Sunday, 26 February 2017

Scandal of 45 Scottish Lochs Trashed by Pollution, The Herald, Scotland

I rarely just give you an undigested article on the global problems with fish farms. But this one startled even me and I am long enured to bad news in the fish farm/seafood industry.

See this Herald article:

This is a mainstream press article in a major paper from Scotland. Listen to this stinging indictment of the fish farm industry, and its use of chemicals and its pollution. Do note that if a fish farm ever tells you there is really not much sewage under their pens, tell them, nice try, that's like a steel mill CEO saying there is no steel on the ground, but overlooking the smoke stacks billowing out pollution and causing acid rain all across the continent.

The following is only part of the article, and the tables connected to it.

"Revealed: Scandal of 45 Scottish lochs trashed by pollution

AT least 45 lochs around Scotland’s coast have been contaminated by toxic pesticides from fish farms that can harm wildlife and human health, according to data released by the Scottish Environment Protection Agency (Sepa).

Levels of chemicals used to kill the sea lice that plague caged salmon have breached environmental safety limits more than a hundred times in the last 10 years. The chemicals have been discharged by 70 fish farms run by seven companies.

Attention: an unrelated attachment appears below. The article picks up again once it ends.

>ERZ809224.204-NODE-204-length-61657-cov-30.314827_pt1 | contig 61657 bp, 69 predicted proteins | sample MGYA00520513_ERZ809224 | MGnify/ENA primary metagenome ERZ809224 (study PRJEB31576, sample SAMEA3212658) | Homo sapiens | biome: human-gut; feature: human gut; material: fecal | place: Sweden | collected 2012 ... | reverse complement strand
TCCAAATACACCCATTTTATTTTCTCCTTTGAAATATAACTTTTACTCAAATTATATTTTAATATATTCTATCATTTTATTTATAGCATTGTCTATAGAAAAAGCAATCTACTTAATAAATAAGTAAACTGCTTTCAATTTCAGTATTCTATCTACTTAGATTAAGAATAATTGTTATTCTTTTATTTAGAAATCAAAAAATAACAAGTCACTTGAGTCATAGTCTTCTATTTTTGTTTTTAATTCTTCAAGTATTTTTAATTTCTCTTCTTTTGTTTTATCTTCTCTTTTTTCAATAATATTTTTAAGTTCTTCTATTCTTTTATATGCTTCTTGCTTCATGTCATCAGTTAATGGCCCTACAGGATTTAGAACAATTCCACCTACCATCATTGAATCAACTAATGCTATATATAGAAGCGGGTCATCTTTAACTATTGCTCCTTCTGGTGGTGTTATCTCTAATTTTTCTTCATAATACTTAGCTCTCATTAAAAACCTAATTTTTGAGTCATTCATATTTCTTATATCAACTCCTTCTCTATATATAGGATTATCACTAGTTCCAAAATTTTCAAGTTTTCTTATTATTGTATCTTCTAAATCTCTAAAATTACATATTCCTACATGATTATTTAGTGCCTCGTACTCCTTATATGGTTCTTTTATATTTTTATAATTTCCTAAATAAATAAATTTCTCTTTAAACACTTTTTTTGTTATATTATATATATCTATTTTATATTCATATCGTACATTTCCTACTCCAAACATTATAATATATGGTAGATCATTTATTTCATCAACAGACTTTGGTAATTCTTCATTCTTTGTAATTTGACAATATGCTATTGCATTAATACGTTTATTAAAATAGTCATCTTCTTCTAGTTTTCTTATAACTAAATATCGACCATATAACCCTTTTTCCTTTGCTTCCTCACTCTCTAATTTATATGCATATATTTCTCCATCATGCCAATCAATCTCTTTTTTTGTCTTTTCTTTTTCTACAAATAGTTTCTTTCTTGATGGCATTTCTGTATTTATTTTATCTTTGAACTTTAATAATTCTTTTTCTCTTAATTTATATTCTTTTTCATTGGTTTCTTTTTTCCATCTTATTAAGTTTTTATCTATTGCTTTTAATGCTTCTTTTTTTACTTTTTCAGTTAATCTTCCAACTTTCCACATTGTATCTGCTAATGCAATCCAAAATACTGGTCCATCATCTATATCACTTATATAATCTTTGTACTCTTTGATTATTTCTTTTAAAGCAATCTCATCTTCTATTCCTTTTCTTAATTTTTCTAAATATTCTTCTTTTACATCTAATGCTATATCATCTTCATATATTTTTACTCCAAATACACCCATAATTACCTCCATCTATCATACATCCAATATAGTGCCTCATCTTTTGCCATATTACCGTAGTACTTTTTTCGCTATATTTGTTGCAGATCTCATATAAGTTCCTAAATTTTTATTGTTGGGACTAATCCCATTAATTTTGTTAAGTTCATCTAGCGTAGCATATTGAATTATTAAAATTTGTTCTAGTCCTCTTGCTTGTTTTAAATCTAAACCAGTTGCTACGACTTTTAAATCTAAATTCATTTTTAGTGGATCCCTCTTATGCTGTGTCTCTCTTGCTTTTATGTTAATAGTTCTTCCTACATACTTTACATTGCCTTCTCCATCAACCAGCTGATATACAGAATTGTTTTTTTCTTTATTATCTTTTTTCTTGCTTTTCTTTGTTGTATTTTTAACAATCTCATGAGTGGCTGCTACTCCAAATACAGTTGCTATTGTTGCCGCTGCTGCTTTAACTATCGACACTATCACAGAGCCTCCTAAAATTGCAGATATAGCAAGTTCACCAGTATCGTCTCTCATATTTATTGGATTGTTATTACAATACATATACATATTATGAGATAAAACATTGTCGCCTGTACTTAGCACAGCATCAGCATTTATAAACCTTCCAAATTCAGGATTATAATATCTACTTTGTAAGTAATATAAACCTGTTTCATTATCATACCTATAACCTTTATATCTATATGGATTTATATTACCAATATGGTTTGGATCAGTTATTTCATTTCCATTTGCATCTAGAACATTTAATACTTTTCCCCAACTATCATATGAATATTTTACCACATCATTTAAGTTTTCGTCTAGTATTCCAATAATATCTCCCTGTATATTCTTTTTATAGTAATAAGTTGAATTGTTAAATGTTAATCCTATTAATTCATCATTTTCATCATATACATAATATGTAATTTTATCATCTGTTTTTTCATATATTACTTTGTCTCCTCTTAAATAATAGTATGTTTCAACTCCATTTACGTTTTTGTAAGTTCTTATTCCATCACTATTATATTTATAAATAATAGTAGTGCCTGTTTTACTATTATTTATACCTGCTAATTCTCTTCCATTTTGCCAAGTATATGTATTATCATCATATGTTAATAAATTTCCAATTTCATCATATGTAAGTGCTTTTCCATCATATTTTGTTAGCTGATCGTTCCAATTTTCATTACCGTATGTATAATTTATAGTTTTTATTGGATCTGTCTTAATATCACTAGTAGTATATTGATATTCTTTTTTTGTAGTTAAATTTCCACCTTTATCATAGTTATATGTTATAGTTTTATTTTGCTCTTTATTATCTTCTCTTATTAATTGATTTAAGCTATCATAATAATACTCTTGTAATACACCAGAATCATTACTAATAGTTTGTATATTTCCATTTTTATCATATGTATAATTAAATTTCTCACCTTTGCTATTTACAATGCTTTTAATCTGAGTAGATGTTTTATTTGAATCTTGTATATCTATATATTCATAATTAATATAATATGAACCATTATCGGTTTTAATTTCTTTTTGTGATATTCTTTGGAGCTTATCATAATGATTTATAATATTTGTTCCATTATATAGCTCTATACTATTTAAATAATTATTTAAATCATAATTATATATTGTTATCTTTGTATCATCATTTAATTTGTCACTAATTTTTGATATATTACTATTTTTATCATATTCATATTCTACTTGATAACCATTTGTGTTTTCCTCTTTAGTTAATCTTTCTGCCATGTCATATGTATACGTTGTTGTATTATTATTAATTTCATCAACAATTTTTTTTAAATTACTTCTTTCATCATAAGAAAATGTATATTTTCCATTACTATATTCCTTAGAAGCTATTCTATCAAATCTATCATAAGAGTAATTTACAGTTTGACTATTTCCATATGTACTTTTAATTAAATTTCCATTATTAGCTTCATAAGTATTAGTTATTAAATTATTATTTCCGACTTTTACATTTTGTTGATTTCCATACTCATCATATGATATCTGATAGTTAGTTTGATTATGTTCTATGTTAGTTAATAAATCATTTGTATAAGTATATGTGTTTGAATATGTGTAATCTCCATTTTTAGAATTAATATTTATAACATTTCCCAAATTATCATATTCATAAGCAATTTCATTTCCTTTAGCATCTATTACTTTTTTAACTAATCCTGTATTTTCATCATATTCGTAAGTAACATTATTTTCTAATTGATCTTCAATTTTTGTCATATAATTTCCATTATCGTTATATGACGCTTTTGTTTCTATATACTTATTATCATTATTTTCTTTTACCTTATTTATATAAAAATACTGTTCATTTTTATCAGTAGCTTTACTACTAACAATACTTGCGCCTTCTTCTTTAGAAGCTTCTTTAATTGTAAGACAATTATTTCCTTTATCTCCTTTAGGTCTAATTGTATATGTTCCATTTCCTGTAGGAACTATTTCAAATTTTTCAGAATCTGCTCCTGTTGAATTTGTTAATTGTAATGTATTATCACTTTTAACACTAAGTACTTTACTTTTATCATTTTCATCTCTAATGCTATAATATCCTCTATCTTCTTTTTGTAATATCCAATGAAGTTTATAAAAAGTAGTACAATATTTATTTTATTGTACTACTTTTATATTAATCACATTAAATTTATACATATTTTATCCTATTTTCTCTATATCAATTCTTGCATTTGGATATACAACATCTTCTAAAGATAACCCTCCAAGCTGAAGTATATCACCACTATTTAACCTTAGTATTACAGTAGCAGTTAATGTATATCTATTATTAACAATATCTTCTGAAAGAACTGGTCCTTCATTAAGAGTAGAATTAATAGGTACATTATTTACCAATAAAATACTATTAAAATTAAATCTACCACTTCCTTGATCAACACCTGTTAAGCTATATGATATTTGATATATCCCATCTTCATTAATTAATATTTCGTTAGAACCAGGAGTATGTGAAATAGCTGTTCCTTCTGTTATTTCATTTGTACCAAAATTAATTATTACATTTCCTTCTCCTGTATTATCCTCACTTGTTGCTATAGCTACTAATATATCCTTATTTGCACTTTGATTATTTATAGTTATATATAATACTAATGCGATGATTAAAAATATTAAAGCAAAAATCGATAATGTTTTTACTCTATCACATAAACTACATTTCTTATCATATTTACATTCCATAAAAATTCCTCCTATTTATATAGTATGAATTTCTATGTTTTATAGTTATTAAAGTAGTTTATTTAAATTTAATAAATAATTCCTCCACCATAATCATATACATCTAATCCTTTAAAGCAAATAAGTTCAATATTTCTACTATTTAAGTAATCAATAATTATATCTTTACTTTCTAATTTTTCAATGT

The pollution has been condemned as a “toxic timebomb” by environmental campaigners, who are lodging a formal complaint with the European Commission. The fish farming industry, however, insists that it always tries to abide by the rules.

Sepa released a spreadsheet under freedom of information law showing the results of over 1,200 sampling operations at about 280 fish farms. It revealed that between 2006 and 2016 levels of anti-sea lice pesticides found in sediment 100 metres away from salmon cages exceeded environmental quality standards in 45 sea lochs and inshore waters. 

They included Loch Linnhe, Loch Kishorn, Loch Nevis, Loch Ewe, Loch Torridon and ten others in the Highland region. There were 11 contaminated lochs and waters in Argyll and Bute, including Loch Fyne, Loch Creran, the Firth of Lorn, and the sounds of Mull, Jura and Gigha.

Another 11 voes and firths around the Shetland islands were polluted, as were seven in the Western isles and Lamlash Bay in North Ayrshire (see table). The companies named as responsible included Marine Harvest, Scottish Sea Farms, The Scottish Salmon Company and Grieg Seafood Shetland.

The main pesticide detected was emamectin benzoate. According to Sepa, it “is toxic to birds, mammals, fish and other aquatic organisms, particularly those living on the sea bed”.

Of its effect on human health, Sepa said: “Exposure to emamectin benzoate may cause irritation of the respiratory tract, eyes and skin. Animal studies suggest that exposure to emamectin benzoate may also cause tremors.”

Another fish farm pesticide that breached environmental quality standards in lochs was teflubenzuron. It can harm shrimps, crabs and lobsters, and may affect the human liver.